Posts Tagged ‘internet’
I was very surprised to see on the Cavendish Boardwalk last month a pay phone with the insignia of Island Telecom. Since amalgamated into Bell Aliant, Island Tel was effectively the local telecommunications monopoly on the Island since 1885. (Dave Hunter’s history of the telephone on Prince Edward Island is worth reading.) Previously, I mentioned it here when I linked Peter Rukavina’s post on the early days of the Internet on Prince Edward Island.
Dismebarking Monday evening at Dundas station, I was surprised to see this sign announcing the impending installation of Wi-Fi there. The TTC has been offering wireless Internet for a year at its St. George and Yonge-Bloor locations on the Bloor line, and service has just been added to the Bay station that lies between the two. Dundas, though, is several stations south of the Bloor line, several stations south of Yonge-Bloor. Will Wi-Fi be added to more of the stops on this line, on a shortened time schedule, too?
Torontoist’s Peter Goffin reported that public libraries in New York City and Chicago are now lending WiFi hotspots to their clients. This has relevance for Toronto, of course.
Last week, the New York Public Library (NYPL) and Chicago Public Library (CPL) were among 19 winners of a grant competition seeking to fund projects that “strengthen the Internet for free expression and innovation.” Both received money for programs that allow library patrons to borrow Wi-Fi hotspot devices in the same way they borrow books—NYPL for its “Check out the Internet” project, which offers free internet services and media literacy education to low-income families; and CPL for “Internet to Go,” a similar program operating in six neighbourhoods where less than 50 per cent of the population has internet access.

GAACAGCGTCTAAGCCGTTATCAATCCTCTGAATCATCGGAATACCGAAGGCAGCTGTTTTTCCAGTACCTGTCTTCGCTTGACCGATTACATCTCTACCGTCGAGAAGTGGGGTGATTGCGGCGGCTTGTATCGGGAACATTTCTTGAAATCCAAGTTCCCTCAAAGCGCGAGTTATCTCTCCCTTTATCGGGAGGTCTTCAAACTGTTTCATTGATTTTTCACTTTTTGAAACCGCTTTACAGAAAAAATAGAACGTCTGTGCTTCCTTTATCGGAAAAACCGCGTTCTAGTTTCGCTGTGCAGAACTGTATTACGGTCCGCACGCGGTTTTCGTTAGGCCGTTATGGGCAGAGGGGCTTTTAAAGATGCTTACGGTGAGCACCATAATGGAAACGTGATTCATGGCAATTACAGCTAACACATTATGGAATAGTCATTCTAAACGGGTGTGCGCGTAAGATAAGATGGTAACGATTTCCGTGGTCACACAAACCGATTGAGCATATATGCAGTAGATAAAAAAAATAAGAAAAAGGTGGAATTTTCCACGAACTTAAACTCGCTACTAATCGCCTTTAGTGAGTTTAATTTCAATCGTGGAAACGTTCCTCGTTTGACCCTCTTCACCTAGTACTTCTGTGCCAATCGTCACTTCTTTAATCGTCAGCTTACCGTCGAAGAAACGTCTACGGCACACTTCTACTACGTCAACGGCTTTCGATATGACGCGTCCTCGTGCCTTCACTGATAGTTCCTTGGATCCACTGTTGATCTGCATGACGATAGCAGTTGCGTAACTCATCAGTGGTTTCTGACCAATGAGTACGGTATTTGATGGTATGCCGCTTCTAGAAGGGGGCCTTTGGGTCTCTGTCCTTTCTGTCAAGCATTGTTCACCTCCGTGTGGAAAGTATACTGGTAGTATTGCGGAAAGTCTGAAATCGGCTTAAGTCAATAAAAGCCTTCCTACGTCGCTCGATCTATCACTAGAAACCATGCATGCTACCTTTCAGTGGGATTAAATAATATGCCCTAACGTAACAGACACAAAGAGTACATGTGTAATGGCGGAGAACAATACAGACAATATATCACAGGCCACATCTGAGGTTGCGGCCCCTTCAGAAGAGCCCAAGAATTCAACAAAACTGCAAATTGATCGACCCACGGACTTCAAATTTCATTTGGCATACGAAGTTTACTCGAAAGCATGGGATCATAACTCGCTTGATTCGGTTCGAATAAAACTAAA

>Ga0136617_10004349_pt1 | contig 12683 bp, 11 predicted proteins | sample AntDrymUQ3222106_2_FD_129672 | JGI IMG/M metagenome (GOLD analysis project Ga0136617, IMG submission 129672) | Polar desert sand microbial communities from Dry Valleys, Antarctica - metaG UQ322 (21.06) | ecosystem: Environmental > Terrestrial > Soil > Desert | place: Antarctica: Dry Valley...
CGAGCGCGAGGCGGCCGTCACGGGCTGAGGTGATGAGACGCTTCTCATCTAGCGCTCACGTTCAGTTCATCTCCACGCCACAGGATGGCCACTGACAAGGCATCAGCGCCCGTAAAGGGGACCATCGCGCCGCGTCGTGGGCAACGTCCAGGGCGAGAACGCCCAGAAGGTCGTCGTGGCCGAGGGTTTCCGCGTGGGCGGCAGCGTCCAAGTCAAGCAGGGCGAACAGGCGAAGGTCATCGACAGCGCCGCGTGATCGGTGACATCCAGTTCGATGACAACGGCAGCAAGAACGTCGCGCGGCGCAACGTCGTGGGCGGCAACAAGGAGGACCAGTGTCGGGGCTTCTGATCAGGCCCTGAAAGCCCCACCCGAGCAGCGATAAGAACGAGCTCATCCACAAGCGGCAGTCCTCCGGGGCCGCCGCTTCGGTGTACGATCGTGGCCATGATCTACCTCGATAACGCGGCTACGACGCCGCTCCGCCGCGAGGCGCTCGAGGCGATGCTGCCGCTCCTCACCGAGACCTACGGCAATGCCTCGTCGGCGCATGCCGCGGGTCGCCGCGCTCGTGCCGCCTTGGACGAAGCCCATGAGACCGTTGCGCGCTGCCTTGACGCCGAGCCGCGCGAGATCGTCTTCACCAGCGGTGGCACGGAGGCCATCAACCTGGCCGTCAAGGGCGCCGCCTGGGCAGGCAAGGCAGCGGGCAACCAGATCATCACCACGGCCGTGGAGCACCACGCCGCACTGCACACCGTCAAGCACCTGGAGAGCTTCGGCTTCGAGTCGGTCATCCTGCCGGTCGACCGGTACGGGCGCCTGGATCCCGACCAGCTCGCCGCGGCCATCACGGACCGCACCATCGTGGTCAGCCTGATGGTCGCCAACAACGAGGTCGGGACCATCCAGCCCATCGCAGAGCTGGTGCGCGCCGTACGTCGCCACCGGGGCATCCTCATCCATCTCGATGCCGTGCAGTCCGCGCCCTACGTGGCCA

NYPL has conducted a survey of people who take advantage of the free internet and computers in libraries around New York. It found that 55 per cent of them did not have internet access at home. And among library internet users whose household income fell below $25,000, 65 per cent were without the web.
So why does this matter? And why is it worth awarding a combined $900,000 to the NYPL and CPL?
Consider this: the internet is the world’s primary means of learning and communication, and a significant venue for social interaction. Several countries have declared internet access a human right, because it facilitates so many other rights, including to free expression, education, peaceful assembly, and access to healthcare. To be without the internet today—when everything from job applications, to apartment listings, to access to social services can be found online—is to ride a horse in the Daytona 500. Those who can’t afford access are doomed to fall behind.
As of 2012, 42 per cent of Canadian households with an income of $30,000 or less lack internet access, compared to 2 per cent of households with an income of at least $94,000. In Toronto, a whopping 80 per cent of public housing units are without a web connection, while just 20 per cent of homes province-wide lack access.